1 July 2016

Statutory demands for interim payments under construction contracts

The winding up regime is often used as a mechanism for recovery of undisputed debts from companies, and that can include unpaid interim payment applications under building contracts.

The rules for payment that apply to building contracts (in this article we are referring to construction contracts entered into on or after 1 October 2011 in England and Wales) are peculiar to this type of contract, but are relevant to this article.

The construction contract will set out agreed dates for payment over the course of the contract. If the contract is “construction contract” within the meaning of the Housing Grants, Construction and Regeneration Act 1996, it may provide for interim payments.

The contractor will make, in relation to each interim payment, an application to the employer (referred to as an “Interim Application”) stating the sum which the contractor considers to be due to it and the basis of calculation. The employer will issue a payment notice setting out the sum that is due at the payment. An alternative mechanism in some contracts may be that the contractor may make an application for payment, which is treated as if it is the payment notice.

The employer must issue a pay less notice if they intend to pay less than the amount set out in the payment notice, setting out the basis for its calculation. The notified sum is payable by the final date for payment.

Depending on the terms of the contract, if the employer fails to issue a payment notice, the contractor may issue a default payment notice whereby the final date for payment is extended by the period between when the employer should have issued a payment notice and when the contractor issued the default payment notice.  If the client does not issue a pay less notice, they must pay the amount in the default payment notice.

Alternatively, the contract may specify that the amount in the payment application is deemed to be due if the employer fails to give a payment notice.

After this, the contractor may seek to recover the unpaid sums, possibly using the winding up procedure.

Most commonly, the grounds upon which the creditor (in this instance, the contractor) will seek to present a petition is that the debtor company is unable to pay its debts, and if that can be established to the satisfaction of the court, then it may make a compulsory winding up order.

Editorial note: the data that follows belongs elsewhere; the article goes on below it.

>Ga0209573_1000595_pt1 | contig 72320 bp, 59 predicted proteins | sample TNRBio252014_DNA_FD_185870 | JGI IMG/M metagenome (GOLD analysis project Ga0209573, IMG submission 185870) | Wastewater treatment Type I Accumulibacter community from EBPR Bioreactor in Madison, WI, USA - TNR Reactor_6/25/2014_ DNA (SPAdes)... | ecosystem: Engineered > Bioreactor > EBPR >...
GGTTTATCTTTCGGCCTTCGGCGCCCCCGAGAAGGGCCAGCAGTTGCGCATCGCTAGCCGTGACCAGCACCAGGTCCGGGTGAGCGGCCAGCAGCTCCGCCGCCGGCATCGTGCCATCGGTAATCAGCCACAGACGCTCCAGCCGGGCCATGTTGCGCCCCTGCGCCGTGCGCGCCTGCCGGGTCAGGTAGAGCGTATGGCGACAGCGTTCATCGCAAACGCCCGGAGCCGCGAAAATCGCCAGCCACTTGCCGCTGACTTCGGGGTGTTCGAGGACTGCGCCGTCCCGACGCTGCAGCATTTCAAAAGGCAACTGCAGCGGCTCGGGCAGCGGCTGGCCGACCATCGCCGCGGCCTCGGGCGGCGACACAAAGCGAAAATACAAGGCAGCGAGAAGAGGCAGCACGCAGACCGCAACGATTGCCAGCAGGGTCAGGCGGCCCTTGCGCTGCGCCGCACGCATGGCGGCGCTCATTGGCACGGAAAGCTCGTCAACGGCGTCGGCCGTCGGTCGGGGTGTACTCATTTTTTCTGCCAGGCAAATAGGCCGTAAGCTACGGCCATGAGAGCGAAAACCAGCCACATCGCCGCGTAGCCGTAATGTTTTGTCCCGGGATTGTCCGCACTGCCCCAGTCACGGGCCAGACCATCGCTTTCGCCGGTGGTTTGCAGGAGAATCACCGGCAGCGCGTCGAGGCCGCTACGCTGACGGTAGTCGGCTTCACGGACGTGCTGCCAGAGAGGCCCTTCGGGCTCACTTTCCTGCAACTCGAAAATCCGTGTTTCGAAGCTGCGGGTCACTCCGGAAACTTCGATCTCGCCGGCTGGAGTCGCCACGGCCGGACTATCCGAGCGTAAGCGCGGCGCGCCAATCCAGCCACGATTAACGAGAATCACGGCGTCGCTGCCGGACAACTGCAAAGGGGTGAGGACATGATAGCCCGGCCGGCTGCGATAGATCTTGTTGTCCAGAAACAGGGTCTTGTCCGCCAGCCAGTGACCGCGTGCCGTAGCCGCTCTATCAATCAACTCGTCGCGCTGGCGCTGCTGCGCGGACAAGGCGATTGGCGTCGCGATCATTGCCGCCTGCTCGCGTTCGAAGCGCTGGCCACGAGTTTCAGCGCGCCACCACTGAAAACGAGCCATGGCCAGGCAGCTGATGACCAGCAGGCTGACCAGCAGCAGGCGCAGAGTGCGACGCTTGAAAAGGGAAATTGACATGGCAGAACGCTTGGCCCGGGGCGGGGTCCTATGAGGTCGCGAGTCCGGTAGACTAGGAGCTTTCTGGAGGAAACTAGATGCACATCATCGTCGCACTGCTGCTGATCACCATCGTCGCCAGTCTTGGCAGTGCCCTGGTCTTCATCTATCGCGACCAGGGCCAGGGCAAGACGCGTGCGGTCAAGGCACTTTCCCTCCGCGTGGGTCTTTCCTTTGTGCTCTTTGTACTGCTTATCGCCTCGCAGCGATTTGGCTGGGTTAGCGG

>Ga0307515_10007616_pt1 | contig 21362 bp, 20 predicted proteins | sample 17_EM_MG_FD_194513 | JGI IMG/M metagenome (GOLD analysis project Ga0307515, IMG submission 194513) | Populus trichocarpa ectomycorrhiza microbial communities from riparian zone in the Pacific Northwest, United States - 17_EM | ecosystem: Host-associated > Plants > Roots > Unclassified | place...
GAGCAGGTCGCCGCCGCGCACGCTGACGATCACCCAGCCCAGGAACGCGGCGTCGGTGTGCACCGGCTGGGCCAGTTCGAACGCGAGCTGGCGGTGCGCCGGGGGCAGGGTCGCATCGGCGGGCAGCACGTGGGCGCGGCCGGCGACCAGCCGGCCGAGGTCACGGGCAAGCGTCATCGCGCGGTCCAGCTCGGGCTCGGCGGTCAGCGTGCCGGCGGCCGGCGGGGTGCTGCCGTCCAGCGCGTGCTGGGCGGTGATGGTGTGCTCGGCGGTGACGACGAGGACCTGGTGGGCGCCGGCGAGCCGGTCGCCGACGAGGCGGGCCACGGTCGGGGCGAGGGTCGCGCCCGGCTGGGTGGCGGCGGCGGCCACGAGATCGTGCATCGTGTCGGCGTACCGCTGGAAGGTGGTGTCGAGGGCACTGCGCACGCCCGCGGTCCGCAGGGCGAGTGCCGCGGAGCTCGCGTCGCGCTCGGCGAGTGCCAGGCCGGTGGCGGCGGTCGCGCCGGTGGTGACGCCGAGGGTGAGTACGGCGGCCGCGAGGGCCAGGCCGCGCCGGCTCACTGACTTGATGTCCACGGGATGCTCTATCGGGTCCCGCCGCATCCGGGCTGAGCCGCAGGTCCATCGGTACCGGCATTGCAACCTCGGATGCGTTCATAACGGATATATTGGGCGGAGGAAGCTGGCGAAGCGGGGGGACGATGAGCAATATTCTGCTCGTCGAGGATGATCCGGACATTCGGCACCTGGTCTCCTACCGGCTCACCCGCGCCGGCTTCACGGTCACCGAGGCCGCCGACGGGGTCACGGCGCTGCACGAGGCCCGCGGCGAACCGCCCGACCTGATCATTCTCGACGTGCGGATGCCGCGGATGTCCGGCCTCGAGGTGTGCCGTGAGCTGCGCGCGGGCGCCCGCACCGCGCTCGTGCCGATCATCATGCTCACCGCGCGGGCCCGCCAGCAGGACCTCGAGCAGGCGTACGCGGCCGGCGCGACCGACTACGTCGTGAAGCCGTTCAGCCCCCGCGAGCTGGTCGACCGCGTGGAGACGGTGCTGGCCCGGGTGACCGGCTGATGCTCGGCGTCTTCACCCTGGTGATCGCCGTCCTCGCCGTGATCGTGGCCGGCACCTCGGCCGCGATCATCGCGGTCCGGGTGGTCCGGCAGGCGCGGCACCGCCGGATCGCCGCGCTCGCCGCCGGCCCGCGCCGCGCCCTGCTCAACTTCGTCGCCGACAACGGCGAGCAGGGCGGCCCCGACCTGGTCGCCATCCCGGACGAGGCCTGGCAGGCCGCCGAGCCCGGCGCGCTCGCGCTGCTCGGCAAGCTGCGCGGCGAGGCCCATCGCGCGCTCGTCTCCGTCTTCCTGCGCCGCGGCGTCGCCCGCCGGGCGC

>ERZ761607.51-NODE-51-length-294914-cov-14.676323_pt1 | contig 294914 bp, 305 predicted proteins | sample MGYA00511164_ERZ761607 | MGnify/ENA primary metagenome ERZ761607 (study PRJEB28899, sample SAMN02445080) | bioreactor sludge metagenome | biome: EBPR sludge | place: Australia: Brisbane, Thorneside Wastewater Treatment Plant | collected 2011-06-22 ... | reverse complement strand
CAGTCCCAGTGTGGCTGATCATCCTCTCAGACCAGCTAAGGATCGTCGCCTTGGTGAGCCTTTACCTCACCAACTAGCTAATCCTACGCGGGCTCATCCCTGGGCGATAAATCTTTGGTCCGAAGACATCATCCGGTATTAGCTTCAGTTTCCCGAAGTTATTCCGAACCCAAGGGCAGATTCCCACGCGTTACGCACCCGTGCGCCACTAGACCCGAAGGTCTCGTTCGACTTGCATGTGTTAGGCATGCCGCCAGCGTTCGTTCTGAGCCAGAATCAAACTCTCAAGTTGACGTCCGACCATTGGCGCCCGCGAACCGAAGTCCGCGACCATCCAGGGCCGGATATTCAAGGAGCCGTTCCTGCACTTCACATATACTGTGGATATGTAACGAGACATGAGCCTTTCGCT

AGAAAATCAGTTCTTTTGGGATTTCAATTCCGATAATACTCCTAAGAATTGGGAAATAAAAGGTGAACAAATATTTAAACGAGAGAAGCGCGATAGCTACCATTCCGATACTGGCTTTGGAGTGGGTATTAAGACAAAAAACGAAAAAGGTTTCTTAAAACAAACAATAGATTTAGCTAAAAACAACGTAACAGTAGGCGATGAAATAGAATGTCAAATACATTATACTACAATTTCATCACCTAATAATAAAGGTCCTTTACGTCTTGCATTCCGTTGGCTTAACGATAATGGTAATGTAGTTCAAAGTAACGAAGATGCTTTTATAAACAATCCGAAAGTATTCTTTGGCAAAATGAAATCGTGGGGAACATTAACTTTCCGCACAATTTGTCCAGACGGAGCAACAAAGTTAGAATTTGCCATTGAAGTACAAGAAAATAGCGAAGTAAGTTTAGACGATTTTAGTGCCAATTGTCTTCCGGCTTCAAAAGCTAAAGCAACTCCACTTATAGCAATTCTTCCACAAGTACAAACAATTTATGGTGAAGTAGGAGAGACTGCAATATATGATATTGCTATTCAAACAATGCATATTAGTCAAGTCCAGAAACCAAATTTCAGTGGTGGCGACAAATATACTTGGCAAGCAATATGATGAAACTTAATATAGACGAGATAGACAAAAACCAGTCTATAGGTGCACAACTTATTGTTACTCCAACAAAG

Where a creditor serves the debtor company with a statutory demand – a written demand in the prescribed form for a debt in excess of £750 – and that demand is not disputed and remains unsatisfied (after 21 days), it is deemed that the company is unable to pay its debts. This is not the only way of determining insolvency of a company; a statutory demand is not a prerequisite to a petition against a company, but it gives a creditor the ability to present a winding-up petition against the company.

As effective as this might be in the majority of cases to put pressure on the non-paying party, where there is a genuine dispute as to the amount owed or the debtor company has a cross or counterclaim which equals or exceeds the amount due, it may apply for an injunction to prevent presentation of a winding up petition.

In the recent case of COD Hyde Limited v Space Change Management Limited, a court declined to grant an injunction which sought to prevent a building contractor, Space Change Management Limited (Space Change) from issuing a winding-up petition against the employer, COD Hyde Limited (COD Hyde).

The case involved a JCT Design and Build Contract 2011 that was a “construction contract” within the meaning of the Housing Grants, Construction and Regeneration Act 1996 which provided for interim payments.

The key facts were briefly as follows:

  • 29 October 2015 – Space Change submitted interim application six.
  • 30 November 2015 – Space Change submitted interim application seven.
  • 9 November 2015 – COD Hyde gave a Payment Notice in response to application six out of time.
  • 10 December 2015 – COD Hyde gave a Payment Notice in response to application seven out of time.